About A470 Soaring

This is the blog for a few guys who spend their time flying radio controlled gliders, or slope soarer's, from the many and varied slopes around SE Wales.

This usually begins at the northern end of Cardiff, driving north up the A470 up to the Heads of the Valley's and the southern fringe of the Brecon Beacons. But the A470 road continues its windy way all the way to N Wales.

There are many slopes available for most wind directions, the most famous being the area between Nant-y-Moel and Treorchi known as The Bwlch, which has some of the best slopes and flying in Europe with many F3F competitions being held there each year and visited by many fliers from Europe and around the world. At 1500 feet (450m) above sea level, there is usually more wind than not, and certainly more than at sea level.

If you require any further information, are new to slope soaring or are visiting the area, please contact Steve at steve.houghton59@gmail.com . I look forward to hearing from you.

Take a look at Page 2 (look below and to the left here) for Google maps of our most popular Flying Sites.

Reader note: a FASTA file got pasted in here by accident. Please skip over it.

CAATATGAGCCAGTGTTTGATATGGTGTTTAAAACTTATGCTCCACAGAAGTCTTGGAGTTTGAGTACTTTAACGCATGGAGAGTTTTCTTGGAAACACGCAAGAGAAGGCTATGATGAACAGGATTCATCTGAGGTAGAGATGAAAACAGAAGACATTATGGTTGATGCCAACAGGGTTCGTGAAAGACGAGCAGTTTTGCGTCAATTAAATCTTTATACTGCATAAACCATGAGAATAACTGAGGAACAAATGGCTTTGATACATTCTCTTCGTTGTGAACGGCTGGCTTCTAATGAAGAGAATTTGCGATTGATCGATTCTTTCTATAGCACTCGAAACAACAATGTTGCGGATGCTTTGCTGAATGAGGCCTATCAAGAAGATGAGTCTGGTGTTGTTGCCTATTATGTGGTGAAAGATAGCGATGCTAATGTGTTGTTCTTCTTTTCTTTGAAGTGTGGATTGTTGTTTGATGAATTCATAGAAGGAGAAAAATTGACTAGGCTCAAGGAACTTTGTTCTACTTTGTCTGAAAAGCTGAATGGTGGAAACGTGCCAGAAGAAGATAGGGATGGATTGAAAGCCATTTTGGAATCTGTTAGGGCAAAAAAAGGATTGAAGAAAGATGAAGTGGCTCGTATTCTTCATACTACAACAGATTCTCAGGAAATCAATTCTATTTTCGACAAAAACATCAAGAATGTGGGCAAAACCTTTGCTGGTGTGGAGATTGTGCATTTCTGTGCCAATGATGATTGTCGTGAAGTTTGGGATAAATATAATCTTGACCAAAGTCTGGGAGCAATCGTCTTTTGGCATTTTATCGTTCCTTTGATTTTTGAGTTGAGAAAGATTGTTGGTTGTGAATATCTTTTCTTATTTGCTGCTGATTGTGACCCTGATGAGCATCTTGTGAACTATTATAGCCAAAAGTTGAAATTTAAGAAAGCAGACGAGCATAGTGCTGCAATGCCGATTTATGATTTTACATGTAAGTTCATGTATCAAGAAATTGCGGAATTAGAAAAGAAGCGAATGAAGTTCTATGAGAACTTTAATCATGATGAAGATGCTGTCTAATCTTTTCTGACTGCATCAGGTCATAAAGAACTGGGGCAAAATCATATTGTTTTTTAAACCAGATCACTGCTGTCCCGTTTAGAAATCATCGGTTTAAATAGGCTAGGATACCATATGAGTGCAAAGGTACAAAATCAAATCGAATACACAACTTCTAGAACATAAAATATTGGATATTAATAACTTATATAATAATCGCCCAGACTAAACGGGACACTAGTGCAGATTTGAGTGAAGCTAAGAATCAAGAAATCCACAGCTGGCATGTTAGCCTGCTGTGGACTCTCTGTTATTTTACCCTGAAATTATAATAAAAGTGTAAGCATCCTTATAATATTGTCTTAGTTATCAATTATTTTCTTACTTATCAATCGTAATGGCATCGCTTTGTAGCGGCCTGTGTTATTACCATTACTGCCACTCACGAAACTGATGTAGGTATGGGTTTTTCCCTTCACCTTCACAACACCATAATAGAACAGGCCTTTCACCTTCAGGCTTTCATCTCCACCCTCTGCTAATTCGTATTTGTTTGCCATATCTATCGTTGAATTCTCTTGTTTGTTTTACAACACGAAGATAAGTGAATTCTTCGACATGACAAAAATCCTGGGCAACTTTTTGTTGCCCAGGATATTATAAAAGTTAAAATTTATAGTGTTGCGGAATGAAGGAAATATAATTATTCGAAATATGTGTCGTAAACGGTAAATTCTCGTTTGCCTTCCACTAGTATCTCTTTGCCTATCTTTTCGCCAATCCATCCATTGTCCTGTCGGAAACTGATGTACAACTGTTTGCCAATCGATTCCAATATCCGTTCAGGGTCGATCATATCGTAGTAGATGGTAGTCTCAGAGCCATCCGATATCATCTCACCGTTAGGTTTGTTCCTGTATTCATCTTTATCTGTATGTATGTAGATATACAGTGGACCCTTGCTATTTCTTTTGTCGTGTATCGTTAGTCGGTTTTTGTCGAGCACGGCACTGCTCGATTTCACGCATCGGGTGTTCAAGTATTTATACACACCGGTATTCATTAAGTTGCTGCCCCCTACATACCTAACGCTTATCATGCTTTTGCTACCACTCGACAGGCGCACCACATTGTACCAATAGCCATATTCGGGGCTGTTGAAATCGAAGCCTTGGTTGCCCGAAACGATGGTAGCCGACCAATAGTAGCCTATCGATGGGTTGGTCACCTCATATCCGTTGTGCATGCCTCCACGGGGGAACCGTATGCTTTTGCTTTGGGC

Monday 4 January 2016

NCFM Moth Build

Well Christmas 2015 is now gone and it's time to get on and build my Christmas present, and the first thing to do was look at the contents of the box.

Then I read the build instructions that came on the provided disc in PDF format. I also looked at a few build blogs I found on line.

The first assembly task was to join the wing halves with 5 minute epoxy, however I didn't have any, so 30 minute epoxy would have to do.

This is done whilst resting on the wing beds, so I taped the two wing bed panels together firstly.

Then, so as to not stick the joined wing to the beds with any epoxy which might drip through, I placed a piece of grease proof paper onto it, glued the two wing halves together and held them together using masking tape, and weighted it down with my sugar jar.

Once the glue had set, I then ran a length of masking tape along each side of spar groove. The two carbon tubes fit into an aluminium tube, which is slightly wider than the groove and the foam has to be marked and cut to allow this to fit.

There will be a gap at the end of each wing, and so foam from the wing bed has to be cut out to fit the spar slot and glued in place. I used UHU POR for this.

I then ran Gorilla Glue along the whole length of the spar grove and fitted the spar. I then covered this with more grease proof paper and weighted the spar down with tins of baked beans, tomatoes and whatever else I had in the kitchen cupboard and left it to dry overnight.

Upon inspection this morning, the Gorilla Glue had seeped through the foam and slightly stuck it to my building board, but this was easily prized off.

I only used a small drizzle of glue as it expands into a foam, but only a little of it had come up the sides of the carbon spar tube.

This evening I poured epoxy over the top of the carbon spar tubes and fitted the balsa spar cap filler strips.

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